Speed Limits: One way to reduce dangerous speeding is police enforcement of speed limits. Due to state speed trap laws, the city is forced to survey speeds and revise/increase speed limits to match prevailing speeds. Reynolds reported that LADOT has completed half of the needed speed surveys on HIN streets, and the department expects to have all the surveys done by the end of this calendar year. After surveys are done, state mandated speed limit increases must be approved by the city Transportation Commission, council Transportation Committee, and full city council. Reynolds expects a packet of HIN speed limit increases to make their way through the approval process in a month or two.

Bike-Share: Councilmember Bob Blumenfield asked about L.A.’s nearly year-old bike-share system getting less usage than many other cities. Reynolds described the fares as “too expensive or too confusing” for first-time riders. Reynolds also stated that LADOT has been reviewing locations and is in the process of relocating several under-performing ones. Reynolds also stated that LADOT is preparing a proposal for future expansion, including within the downtown area.

Budget hearings continue for various other departments this week. The council then weighs various reports and can propose budget modifications before approving a final 2017-18 budget.

 

  • Matt

    Bonin expressed that if hundreds of people were dying from gunshots, the council would fully fund programs to end the deaths.
    Well, hundreds of people are dying from gunshots in Los Angeles (nearly 300 murders) and the City is going to cut police patrols in the upcoming year as pensions and city employee raises suck even more money year over year despite surging city revenues due to higher property prices and increased sales and hotel taxes.

  • PFT Future

    I realize there is a need for more dedicated funding to Vision Zero. But I think their City staff’s strategy to use repaving funds to support the Vision Zero plans is a good idea and they should use the sidewalk money to assist in the effort as well. The focus for these transportation funds should be access and safety and be geared towards improving the conditions on the HIN? Why do the study, gather all the data, adopts plans and push policies if you aren’t going to prioritize them in the budget?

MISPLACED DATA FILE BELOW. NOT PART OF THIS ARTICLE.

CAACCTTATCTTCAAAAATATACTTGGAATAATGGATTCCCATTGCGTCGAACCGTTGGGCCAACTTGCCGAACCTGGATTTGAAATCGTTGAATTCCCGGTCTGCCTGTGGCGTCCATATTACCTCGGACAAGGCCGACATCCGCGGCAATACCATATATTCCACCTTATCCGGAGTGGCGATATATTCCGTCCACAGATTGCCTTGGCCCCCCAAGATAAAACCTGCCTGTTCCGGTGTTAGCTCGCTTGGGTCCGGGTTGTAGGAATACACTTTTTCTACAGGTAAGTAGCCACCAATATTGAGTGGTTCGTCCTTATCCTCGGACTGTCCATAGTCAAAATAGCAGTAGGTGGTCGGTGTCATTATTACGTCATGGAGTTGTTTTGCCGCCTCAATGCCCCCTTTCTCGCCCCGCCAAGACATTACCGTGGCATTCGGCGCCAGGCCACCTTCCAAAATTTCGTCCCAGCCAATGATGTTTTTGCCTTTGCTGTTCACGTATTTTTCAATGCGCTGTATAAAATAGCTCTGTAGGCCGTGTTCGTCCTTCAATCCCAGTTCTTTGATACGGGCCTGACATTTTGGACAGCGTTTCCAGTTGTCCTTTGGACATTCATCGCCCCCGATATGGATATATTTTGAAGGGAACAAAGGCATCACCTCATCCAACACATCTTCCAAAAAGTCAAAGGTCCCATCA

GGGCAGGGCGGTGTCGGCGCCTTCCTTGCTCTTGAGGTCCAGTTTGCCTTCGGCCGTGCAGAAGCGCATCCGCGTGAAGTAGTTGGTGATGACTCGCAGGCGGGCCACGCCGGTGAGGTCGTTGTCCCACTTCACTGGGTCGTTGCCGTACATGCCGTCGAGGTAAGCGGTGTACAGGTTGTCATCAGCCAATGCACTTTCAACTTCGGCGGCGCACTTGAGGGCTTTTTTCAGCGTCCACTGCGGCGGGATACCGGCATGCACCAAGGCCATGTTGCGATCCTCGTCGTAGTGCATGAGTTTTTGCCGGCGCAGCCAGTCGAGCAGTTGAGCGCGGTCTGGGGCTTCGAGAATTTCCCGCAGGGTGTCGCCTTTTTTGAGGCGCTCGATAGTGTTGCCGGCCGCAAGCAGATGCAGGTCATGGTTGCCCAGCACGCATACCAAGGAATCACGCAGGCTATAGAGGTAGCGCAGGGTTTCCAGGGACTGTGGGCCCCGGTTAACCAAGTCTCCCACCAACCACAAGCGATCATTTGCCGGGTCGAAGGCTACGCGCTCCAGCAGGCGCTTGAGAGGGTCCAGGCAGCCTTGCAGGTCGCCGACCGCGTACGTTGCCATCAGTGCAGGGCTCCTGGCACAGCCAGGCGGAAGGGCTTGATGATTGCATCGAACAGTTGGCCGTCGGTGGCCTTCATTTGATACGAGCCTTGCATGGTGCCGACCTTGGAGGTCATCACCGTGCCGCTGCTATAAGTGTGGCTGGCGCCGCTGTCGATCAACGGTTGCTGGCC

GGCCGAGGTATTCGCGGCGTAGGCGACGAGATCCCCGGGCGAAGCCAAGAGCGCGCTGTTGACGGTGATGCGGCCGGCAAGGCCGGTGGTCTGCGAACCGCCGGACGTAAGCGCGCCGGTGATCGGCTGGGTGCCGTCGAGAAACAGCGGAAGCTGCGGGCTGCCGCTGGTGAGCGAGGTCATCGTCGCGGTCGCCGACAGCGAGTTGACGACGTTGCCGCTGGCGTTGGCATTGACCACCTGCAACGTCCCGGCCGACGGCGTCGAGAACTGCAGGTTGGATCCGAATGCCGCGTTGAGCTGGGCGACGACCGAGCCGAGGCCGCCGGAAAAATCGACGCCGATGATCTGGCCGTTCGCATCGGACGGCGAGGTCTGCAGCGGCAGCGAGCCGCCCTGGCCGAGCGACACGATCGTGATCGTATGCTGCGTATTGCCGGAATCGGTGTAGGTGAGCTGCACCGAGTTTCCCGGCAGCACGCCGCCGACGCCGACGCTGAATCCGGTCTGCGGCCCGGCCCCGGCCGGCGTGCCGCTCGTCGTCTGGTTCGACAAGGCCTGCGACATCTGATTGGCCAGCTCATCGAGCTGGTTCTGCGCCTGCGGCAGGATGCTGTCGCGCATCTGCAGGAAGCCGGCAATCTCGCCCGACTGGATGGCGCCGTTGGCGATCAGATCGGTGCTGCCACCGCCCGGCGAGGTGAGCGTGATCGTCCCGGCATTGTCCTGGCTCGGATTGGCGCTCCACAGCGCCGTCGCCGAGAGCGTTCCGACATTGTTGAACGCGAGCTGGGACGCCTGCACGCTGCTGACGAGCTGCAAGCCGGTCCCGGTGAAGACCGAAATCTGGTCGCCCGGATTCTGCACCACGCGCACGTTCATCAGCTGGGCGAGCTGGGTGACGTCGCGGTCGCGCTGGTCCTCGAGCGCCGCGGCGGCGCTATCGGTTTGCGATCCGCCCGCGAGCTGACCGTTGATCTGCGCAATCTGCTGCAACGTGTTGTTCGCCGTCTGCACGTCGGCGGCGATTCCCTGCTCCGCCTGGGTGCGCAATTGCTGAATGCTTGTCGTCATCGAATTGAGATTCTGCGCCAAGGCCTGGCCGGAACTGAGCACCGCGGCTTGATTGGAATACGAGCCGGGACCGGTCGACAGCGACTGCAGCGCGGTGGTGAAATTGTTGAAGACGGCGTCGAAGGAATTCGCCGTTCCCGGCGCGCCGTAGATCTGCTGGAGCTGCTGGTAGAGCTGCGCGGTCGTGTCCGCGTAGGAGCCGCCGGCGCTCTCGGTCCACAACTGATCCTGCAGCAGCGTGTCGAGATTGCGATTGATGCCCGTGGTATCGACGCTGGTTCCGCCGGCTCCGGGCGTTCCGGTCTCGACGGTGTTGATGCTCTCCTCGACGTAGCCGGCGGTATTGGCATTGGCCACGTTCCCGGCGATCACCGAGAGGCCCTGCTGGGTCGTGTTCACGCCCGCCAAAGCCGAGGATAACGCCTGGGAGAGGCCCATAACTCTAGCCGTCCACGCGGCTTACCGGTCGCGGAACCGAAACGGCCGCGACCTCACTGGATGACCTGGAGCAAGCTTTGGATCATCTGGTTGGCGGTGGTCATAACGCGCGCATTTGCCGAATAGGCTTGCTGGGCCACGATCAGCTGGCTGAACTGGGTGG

Because of the state laws on setting speed limits, it will be more important to implement engineering improvement to reduce speed. The 85% speed is a ridiculous way to set speed limits but that’s something you can’t fix locally; you can make changes to the roadway to manage speed and improve safety for all users.

  • Dennis_Hindman

    According to this article from the Sacramento Bee:

    http://www.sacbee.com/news/politics-government/capitol-alert/article147437054.html#1

    The total amount of motor fuel and vehicle registration fee increases will total $5.2 billion over a ten year period. That’s an average of $5.2 billion a year.

    Local streets and roads will get $1.4 billion on average annually. That translates into $148 million on average annually for the city of LA. I simply do not see how the Bureau of Street Services could possibly have $17 million less for repaving streets in fiscal year 2018, as they claim, compared to 2017.

    There is also $100 million annually for bikes/peds. The share of that for the city of LA is $10 million average annually.

    The increase in motor fuel taxes will start November 1st, not January 1st. Its the motor vehicle registration fee increases that will begin January 1st.

    The local return to the city of LA of Measure M is anticipated to be $48 million for fiscal year 2018, not $60 million.

    There is going to be enough money annually from the state and county wide tax increases to have major increases in funding for Vision Zero, repaving streets and bikeways.

  • Matt

    You are assuming the $1.4B is shared among cities by population, but that is not necessarily the case, which is probably why LA’s share is much less than the $148M annual amount.

  • JustJake

    Let’s be honest. Vision Zero is a lauded goal, and a movement to refocus priorities.

    As far a zero traffic deaths, it is not a realistic or attainable goal. Its a rallying call for the group that opposes vehicle traffic. Vehicles are completely integrated into society and will be for the foreseeable future.

  • LAifer

    You’re right. Who cares if New York was able to save an estimated 1,000 lives through its own efforts over a decade? We should just throw our hands in the air and accept that death is part of the circle of life. And our children should continue to have traffic fatalities as their leading cause of death.
    NANTS INGONYAMA BAGITHA BABA!

  • JustJake

    It’s a lauded goal. Worthwhile. But zero isn’t real.

  • LAifer

    Right, and I don’t think anyone expects zero. But 260 deaths a year (never mind the thousands more permanently injured) is pretty awful. Even getting down by 100/year, to 160, would save a thousand Angeleno souls in a decade.